We then ate lunch and continued the hike. During the second part of the hike, the terrain was more open, but we stopped several times. After a long ascension, we decided to take the shorter of two hiking paths because the weather had become very cloudy and everyone was running low on water. The way back lasted 10 km and we barely took any breaks except one to eat a quick snack of cookies. The final view we had during the hike was a hidden cascading waterfall. Once we arrived at the parking lot we all collapsed into the vans before driving back to the camp site.
Today we started the day with the forum and an introduction to the new projects. During this new week, we will work in groups on different scientific topics that we already discovered last week. For example, we could have chosen a subject such as glaciers, volcanism, geothermal activity or tectonic plates. Those projects will end up with the realization of a video or an article. We left the camp to find a thermometer that was installed by the group from last year. Unfortunately, we finally didn’t find it ! It wasn’t where they left it… we believe it has been stolen.
After lunch, we went to Jokulsarlon, a place where an outlet glacier from the Vatnajokull ice cap melts and make icebergs when a part of ice separates from the glacier. The icebergs travel through the lake and enter in the sea.
We learned that for an iceberg, one third of the volume is above water and two thirds below. Then, we had free time to enjoy the glacier and the beach. Later, we walked on a path next to another glacier. We stopped to observe and listen to it. The glacier always moves downhill and when some ice breaks apart it makes a loud and deep cracking noise. With luck and silence some of us were able to hear it.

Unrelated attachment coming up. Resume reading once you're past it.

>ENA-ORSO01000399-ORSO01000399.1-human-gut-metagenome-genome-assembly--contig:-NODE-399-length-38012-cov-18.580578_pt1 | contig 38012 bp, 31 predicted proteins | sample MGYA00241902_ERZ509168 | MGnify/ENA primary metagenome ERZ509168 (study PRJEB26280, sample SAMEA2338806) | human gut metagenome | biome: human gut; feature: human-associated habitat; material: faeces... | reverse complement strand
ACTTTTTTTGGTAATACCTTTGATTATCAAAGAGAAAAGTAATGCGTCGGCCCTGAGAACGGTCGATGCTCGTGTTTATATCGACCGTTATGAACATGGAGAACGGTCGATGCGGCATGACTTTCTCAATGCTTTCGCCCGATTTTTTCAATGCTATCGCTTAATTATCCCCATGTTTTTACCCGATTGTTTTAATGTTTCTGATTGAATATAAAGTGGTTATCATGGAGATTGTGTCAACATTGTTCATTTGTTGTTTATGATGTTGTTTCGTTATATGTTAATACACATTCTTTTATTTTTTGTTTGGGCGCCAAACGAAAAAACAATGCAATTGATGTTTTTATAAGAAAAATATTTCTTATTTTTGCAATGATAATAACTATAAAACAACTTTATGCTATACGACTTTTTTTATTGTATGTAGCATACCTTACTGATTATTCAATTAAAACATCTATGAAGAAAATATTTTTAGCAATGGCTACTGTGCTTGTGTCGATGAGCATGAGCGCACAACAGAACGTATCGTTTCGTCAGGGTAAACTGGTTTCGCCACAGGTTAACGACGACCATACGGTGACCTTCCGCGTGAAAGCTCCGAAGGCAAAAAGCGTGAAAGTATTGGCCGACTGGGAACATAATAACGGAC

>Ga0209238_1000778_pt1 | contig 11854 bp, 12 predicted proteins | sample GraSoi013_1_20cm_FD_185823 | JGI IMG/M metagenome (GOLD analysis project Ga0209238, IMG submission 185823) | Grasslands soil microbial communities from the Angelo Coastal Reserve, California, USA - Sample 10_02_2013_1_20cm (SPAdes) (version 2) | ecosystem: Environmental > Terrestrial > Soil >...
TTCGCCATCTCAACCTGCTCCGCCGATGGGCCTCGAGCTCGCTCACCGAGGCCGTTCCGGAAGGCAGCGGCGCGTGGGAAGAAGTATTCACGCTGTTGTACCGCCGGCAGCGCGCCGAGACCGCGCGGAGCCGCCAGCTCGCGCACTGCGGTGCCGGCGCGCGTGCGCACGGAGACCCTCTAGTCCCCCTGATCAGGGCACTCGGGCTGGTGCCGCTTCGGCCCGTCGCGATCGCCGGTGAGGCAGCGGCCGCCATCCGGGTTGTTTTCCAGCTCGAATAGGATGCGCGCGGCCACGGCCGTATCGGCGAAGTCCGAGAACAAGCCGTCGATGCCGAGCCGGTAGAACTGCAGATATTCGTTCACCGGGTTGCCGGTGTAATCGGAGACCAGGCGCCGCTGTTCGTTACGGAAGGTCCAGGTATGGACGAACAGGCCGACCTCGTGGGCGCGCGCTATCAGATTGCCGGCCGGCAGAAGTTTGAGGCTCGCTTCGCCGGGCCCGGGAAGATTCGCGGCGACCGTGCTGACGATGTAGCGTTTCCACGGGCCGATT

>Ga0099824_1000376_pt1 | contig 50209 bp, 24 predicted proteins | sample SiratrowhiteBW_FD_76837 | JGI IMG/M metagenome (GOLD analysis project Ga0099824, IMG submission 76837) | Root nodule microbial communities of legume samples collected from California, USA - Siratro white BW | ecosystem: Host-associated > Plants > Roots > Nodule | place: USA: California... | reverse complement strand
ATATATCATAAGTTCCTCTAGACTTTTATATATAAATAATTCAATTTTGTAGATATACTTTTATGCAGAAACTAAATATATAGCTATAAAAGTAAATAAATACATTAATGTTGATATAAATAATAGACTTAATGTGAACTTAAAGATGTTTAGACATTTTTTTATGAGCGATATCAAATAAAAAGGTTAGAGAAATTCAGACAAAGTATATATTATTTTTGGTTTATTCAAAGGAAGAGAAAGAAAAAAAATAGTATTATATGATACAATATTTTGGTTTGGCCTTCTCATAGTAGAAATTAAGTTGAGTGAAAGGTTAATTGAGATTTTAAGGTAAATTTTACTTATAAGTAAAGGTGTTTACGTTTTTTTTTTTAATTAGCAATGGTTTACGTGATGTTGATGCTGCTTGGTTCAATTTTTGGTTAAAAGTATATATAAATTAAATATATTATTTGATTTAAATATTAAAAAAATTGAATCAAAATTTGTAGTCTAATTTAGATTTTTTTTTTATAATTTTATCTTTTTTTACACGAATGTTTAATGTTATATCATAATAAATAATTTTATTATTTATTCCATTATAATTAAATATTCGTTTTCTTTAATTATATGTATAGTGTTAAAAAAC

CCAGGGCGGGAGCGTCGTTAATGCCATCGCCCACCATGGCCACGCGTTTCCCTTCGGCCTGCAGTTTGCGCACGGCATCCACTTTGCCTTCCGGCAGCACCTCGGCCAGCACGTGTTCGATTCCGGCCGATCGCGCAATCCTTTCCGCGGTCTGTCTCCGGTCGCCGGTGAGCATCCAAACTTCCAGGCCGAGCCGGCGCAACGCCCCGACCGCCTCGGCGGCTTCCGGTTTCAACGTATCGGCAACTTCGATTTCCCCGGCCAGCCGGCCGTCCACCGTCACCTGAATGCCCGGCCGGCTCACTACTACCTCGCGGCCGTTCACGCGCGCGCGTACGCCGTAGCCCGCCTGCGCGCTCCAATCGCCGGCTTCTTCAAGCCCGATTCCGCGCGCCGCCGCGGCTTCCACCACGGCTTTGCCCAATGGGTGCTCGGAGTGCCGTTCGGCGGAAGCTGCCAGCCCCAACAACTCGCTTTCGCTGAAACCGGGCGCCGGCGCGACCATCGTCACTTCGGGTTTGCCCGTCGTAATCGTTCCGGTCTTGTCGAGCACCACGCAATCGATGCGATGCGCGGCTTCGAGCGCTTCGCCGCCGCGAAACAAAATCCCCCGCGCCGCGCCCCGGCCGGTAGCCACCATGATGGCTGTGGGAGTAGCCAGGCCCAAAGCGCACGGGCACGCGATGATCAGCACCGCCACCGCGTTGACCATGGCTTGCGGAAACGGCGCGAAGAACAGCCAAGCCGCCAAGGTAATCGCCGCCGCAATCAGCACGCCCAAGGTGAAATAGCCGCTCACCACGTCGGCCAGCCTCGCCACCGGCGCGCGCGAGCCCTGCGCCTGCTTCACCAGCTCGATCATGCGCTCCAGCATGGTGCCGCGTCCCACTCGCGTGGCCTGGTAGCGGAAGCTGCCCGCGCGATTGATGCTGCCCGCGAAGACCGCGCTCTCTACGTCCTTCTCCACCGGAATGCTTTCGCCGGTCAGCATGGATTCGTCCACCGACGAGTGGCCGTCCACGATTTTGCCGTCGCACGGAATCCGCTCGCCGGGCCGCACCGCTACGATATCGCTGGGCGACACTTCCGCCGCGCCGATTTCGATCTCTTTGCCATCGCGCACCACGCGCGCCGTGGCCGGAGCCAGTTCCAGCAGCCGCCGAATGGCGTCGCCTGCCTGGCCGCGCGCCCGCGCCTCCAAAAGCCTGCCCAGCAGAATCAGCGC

Also, we could see that the rocks and boulders outcrop were covered in scratches or striations : those are due to rock debris that get stuck under the bottom of the glacier as it creeps forward. There are two kinds of ice that forms the glacier : the white ice, which is young and filled up with a lot of bubbles hence its colour and the blue ice, which is old and denser because it has been compacted under other ice. Finally, we came back to the camp and had a very good diner.
Today, we left the Svinafell camping to return to Hveragerdi so it wasn’t a very interesting day, even if we stopped at Skogafoss, a very popular waterfall. It was impressive because we could climb on a stair that was on the border of the waterfall, allowing us to observe the water from different viewpoints.
During the evening in Hveragerdi’s campsite we started to think about our projects which concern different topics : volcanism, glaciers, tectonic plates, geothermal energy and crystal formations. We will try to find for each of this topic a problematic and discuss it.
The participants each chose a problematic and gathered in groups. They worked during those three days on their project, and prepared a retransmission in the form of a short movie.
The different groups and themes were :
Crystal formation, by Victor and Swan
Geothermal energy by Bernat and Nathan
Tectonic plates by Pauline and Antoine
Glaciers by Louis, Florian, Gabriel and Eliot
Prediction of volcanic eruptions by April and Auxane
Volcanoes and men, by Arthur, Louis, Victor and Erwan
Visit of a lava tube in the morning, then return to Reykjavik in the afternoon, for a tour downtown. Short night close to the airport before the participants left on Sunday.
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date de publication : 9 juillet 2018,
date de dernière mise à jour : 11 septembre 2018